dress factory different from a power sewing job in a tent-and-
awning factory.
Wrapping and packing in a candy factory differs from wrap-
ping and packing in a department store.
A telephone operator in a movie studio works in a different
atmosphere compared to that in a large newspaper office.
A waitress job in a large hotel restaurant is different from
that in a corner drug store.
A manicurist in the leading department-store beauty salon
has a variety of customers as compared with one in a
neighborhood beauty shop.

Find Out Everything You Can About the Job Offered You-
Working conditions, the people you work with, the place in
which you work, are important in liking your job, as well as
present salary and future opportunities for advancement.


Do You Think That You Can Get the Job You Want Where You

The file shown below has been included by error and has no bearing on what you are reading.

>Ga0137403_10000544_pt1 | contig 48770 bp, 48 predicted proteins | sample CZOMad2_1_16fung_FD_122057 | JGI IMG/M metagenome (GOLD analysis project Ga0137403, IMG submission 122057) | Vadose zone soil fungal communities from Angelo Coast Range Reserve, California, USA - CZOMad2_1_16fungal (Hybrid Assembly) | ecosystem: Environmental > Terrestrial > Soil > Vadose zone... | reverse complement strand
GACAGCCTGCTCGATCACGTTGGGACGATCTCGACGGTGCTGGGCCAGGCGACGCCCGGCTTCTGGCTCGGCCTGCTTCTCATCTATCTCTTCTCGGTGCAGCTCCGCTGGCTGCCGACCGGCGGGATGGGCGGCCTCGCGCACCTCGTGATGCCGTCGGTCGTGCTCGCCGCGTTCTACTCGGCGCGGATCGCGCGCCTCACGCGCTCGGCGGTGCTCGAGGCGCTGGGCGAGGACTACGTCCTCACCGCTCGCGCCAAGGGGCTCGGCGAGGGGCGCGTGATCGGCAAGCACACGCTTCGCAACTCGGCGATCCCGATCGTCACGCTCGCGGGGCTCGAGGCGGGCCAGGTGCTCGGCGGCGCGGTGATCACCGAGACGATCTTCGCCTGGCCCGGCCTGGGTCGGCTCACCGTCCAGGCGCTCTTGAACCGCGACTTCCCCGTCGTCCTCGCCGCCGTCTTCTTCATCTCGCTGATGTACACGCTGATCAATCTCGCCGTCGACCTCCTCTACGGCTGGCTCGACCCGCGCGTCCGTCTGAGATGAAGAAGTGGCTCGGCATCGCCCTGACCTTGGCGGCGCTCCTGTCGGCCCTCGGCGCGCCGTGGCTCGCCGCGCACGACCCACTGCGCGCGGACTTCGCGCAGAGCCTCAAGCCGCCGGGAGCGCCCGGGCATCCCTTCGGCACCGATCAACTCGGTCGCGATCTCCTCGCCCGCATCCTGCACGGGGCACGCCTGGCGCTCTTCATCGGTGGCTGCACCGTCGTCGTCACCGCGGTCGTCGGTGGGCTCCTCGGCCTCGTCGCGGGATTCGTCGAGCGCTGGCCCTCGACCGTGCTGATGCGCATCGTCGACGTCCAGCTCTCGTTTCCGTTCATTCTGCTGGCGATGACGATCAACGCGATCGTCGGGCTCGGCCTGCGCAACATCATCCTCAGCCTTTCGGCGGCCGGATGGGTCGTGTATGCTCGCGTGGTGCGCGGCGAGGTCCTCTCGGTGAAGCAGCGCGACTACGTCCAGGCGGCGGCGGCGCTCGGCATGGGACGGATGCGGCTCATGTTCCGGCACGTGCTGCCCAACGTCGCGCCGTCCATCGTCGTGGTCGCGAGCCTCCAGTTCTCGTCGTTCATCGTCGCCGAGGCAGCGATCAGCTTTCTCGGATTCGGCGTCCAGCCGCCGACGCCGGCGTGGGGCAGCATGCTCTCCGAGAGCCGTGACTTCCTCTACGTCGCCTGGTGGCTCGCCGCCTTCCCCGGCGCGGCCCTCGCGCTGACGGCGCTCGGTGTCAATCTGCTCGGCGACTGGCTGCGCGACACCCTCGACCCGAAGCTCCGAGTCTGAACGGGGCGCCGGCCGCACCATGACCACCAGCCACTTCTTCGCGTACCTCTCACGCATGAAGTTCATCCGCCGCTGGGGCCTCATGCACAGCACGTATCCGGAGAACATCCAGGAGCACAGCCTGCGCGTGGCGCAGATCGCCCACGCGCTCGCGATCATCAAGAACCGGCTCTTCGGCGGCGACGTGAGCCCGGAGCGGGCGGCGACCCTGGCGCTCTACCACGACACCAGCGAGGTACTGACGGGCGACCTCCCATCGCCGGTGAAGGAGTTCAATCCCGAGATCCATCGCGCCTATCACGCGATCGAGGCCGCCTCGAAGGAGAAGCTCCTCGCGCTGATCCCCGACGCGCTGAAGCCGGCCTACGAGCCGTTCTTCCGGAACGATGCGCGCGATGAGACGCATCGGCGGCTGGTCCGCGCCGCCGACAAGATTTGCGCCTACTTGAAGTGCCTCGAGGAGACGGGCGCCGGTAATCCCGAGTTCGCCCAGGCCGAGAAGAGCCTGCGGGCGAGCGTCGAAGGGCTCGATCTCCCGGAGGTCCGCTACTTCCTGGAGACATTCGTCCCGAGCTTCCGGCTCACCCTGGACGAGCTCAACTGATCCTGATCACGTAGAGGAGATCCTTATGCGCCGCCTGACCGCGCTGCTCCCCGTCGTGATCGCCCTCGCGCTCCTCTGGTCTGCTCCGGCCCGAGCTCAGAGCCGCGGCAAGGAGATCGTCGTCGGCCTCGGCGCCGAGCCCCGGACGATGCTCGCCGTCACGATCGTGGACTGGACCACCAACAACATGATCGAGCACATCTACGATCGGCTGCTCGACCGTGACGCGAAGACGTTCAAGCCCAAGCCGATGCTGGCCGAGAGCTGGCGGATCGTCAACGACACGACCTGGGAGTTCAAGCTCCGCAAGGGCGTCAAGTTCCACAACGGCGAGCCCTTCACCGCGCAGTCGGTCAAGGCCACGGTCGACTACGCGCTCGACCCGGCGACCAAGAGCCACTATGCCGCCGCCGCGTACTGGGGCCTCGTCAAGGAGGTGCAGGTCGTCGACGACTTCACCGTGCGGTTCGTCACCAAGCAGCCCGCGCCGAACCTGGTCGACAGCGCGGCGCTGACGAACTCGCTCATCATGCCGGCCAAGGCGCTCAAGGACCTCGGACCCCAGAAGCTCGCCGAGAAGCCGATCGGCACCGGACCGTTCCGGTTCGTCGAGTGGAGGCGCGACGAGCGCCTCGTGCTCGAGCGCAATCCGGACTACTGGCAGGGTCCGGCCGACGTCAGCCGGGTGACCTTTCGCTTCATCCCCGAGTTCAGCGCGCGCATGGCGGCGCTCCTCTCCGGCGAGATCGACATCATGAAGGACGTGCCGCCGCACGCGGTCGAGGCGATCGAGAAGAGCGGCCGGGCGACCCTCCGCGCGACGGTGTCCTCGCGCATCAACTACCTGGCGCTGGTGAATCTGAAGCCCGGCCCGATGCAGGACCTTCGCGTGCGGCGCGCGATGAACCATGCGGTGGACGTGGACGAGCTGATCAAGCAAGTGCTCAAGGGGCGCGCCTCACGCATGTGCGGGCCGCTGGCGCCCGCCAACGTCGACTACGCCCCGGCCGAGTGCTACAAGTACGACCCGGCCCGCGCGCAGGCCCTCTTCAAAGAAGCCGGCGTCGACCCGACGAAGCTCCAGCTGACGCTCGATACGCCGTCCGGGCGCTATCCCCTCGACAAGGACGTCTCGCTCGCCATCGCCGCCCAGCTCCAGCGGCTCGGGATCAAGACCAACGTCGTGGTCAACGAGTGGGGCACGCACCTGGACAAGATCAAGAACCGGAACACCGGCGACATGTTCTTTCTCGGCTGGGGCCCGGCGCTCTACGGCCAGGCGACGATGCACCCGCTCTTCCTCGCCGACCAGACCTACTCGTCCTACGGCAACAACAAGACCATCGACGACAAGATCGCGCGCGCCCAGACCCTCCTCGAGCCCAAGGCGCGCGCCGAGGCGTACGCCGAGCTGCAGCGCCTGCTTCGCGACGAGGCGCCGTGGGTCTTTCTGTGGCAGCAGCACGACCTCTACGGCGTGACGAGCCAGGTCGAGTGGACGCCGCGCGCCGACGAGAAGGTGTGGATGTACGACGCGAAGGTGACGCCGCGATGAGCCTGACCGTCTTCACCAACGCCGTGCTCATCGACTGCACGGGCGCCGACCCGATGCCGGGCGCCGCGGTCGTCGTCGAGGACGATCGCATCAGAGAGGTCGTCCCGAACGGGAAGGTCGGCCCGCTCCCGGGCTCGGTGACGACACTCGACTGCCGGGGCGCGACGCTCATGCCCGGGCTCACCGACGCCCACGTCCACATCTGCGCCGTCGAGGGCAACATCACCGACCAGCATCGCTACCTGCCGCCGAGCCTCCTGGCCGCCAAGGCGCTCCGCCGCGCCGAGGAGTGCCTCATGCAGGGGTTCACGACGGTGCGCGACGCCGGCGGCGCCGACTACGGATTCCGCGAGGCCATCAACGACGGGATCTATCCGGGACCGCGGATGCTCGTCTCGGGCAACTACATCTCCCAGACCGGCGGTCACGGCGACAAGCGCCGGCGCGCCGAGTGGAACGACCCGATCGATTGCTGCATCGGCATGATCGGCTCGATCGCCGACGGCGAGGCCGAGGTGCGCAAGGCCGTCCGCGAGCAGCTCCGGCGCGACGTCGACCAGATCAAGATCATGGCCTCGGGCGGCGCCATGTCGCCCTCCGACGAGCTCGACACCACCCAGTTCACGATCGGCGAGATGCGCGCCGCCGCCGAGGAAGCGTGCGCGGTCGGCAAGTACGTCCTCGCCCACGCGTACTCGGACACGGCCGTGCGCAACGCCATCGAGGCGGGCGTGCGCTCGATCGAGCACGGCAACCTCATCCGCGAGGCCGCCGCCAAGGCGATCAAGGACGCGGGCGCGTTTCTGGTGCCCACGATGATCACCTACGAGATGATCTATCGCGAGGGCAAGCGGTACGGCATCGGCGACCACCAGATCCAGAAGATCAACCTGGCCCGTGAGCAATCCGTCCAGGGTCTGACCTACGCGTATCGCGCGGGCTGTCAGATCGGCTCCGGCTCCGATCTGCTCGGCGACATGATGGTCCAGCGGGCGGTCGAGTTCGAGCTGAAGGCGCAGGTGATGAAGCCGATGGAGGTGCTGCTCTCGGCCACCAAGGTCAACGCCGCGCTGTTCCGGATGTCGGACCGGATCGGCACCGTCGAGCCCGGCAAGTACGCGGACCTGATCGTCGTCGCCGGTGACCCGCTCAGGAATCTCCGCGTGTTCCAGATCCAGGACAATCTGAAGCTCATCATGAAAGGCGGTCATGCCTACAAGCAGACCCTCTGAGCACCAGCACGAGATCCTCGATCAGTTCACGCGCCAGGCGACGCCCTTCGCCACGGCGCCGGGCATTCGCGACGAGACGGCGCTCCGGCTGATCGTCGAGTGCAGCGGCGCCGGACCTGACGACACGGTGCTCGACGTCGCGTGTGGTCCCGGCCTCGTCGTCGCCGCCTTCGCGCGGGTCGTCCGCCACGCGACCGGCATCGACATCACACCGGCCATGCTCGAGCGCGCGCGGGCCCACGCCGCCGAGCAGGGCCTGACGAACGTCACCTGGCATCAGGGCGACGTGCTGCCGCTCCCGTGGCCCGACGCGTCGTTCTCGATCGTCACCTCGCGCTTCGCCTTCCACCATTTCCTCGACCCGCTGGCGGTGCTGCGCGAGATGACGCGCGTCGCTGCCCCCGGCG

Want It?

* Opportunities vary in different parts of the country and in
different communities.
Even in stenography and other clerical work, in which shortages
are general, some communities have enough workers; others need
more of these workers.

* If you live in a county seat or the capital of your State, you
might obtain a government job; if you live in a large industrial
city, you may find a wide variety of factory jobs (as well as
many office and store jobs).

* If you live in a rural community, your opportunities will be
limited usually to farm, small-office, store, or restaurant work.

* If you plan to move to a different locality to take a job, be
sure to weigh differences in living costs and living arrangements.

Are You Looking Far Enough Ahead?

* Have you tried to picture yourself 5 or 10 years from now?
Planning ahead is important no matter what you do, but especially
important if you should work a long time, or if you must depend
mainly on yourself in emergencies.
* In general you take more of a chance when you choose a
rapidly changing field of employment rather than one of the
older, more established fields.